The Touareg remains a handsome SUV with a muscled, squat appearance. All models feature bright bi-xenon headlights, while chrome roof rails add to this sport-utility vehicle's utility. Wolfsburg and Executive models have a panoramic sunroof, and all feature a power tailgate. The Touareg has a decent ground clearance of 7.9 inches, but that's still shy of a Jeep Grand Cherokee and even a Subaru Outback, for that matter.

Notable Standard Equipment

With this year's trim shuffle, the Touareg now goes like this: Sport w/Technology, Wolfsburg and Executive. The base Sport w/Technology model adds quite a few features this year, but it also comes with a several-thousand-dollar price increase. Now standard is a suite of safety and driving aids like adaptive cruise control, forward-collision warning with automatic emergency braking, lane-departure warning, and a blind-spot monitor, which VW calls Lane Change Assistant. Also included are automatic climate control, hands-free power liftgate, heated and ventilated front seats and heated steering wheel, and 8-inch infotainment system with navigation, rearview camera and 8-speaker audio system.

Notable Optional Equipment

Stepping up to the Wolfsburg Touareg adds a panoramic sunroof and leather seating, 14-way-adjustable front seats, power rear-folding seat release, front-center armrest/console and rear-seat vents. The topline Executive model includes the overhead-view camera system, driver's memory-seat position, 10-speaker Dynaudio premium audio system and 21-inch wheels. Other options are pretty much limited to accessories.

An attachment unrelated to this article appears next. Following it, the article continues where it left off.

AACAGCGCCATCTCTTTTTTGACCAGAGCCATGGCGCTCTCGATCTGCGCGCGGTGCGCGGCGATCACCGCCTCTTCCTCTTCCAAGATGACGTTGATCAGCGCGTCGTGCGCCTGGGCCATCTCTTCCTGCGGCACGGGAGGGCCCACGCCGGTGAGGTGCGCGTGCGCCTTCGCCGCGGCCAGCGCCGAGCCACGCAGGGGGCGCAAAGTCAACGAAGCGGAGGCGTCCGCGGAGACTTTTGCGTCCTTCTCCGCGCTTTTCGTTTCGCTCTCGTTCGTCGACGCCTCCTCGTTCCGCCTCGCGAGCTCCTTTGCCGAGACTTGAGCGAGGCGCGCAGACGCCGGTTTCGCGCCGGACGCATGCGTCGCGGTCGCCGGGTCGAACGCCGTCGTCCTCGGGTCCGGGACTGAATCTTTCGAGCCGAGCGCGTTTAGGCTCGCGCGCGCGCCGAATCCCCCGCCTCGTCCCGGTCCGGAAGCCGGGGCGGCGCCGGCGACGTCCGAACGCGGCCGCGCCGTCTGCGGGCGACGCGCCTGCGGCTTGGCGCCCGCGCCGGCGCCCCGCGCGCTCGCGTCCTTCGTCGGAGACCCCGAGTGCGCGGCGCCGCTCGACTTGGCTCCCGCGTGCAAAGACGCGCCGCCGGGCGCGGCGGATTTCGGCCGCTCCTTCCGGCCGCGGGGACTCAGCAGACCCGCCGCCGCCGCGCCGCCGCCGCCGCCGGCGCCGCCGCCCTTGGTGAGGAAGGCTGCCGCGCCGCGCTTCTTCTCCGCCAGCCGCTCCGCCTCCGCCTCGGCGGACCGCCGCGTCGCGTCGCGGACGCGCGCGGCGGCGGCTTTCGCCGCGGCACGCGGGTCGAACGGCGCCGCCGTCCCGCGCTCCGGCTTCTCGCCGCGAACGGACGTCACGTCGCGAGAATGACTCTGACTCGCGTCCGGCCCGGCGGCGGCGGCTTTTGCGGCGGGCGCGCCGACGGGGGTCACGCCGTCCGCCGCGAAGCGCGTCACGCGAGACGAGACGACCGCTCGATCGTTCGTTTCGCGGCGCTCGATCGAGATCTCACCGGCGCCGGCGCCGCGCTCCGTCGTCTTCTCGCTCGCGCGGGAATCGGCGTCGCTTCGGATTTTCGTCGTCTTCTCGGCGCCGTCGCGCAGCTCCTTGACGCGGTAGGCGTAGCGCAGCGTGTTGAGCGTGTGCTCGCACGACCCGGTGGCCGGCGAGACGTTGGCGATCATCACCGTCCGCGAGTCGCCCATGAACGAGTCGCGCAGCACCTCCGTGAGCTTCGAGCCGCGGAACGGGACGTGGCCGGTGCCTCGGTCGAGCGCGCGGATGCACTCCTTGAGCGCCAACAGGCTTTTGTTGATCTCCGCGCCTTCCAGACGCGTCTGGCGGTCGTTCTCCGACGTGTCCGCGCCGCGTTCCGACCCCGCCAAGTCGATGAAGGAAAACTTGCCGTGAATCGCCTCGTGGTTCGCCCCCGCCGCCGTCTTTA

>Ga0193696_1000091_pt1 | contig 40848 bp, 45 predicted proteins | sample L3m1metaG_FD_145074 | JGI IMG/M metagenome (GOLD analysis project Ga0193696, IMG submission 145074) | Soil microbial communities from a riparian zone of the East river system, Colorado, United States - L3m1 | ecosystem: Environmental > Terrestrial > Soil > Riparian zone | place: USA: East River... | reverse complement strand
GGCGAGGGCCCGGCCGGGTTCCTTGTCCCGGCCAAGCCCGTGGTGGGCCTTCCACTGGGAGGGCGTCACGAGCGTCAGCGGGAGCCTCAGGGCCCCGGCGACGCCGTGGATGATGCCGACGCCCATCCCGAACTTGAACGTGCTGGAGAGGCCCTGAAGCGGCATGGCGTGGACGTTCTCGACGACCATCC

Under the Hood

As we've mentioned, in light of VW's emissions-cheating scandal, the formerly recommendable engine for the Touareg -- a diesel V6 -- is no longer available. That leaves the less-recommendable gasoline V6. With only 280 horsepower, this engine can struggle to move the Touareg's sizable mass. All Touaregs come with VW's 4Motion all-wheel-drive system, and all use an 8-speed automatic transmission. At a high of 23 mpg, the Touareg isn't very fuel efficient. You can still get a new diesel SUV, but it won't be a Volkswagen. We instead recommend a diesel Jeep Grand Cherokee or diesel Mercedes-Benz GLE.

3.6-liter V6
280 horsepower @ 6,200 rpm
266 lb-ft of torque @ 2,500 rpm
EPA city/highway fuel economy: 17/23 mpg

Note: Due to changes in EPA testing to more effectively reflect real-world conditions, some 2017 models show slightly lower fuel-economy scores than their 2016 versions.


Pricing Notes

With the Touareg's increased standard content for 2017 comes an increased price. Where last year's model started around $43,600, the 2017 Touareg begins with a Manufacturer’s Suggested Retail Price (MSRP) of $50,405, which includes destination. Mid-trim Wolfsburg models go for $53,705, while the Executive edition is $61,105. At these prices we instead recommend less expensive rivals such as the Ford Edge or its upscale sibling the Lincoln MKX, Jeep Grand Cherokee, Audi Q5 or the Lexus RX. Even luxury SUV rivals like the BMW X5 and Mercedes-Benz GLE aren't far off the Touareg's starting price. If you're still married to the idea of a Touareg, check the Fair Purchase Price to see what others in your area paid. Yet another mark against the Touareg is resale value, which isn't predicted to hold up well in the years to come.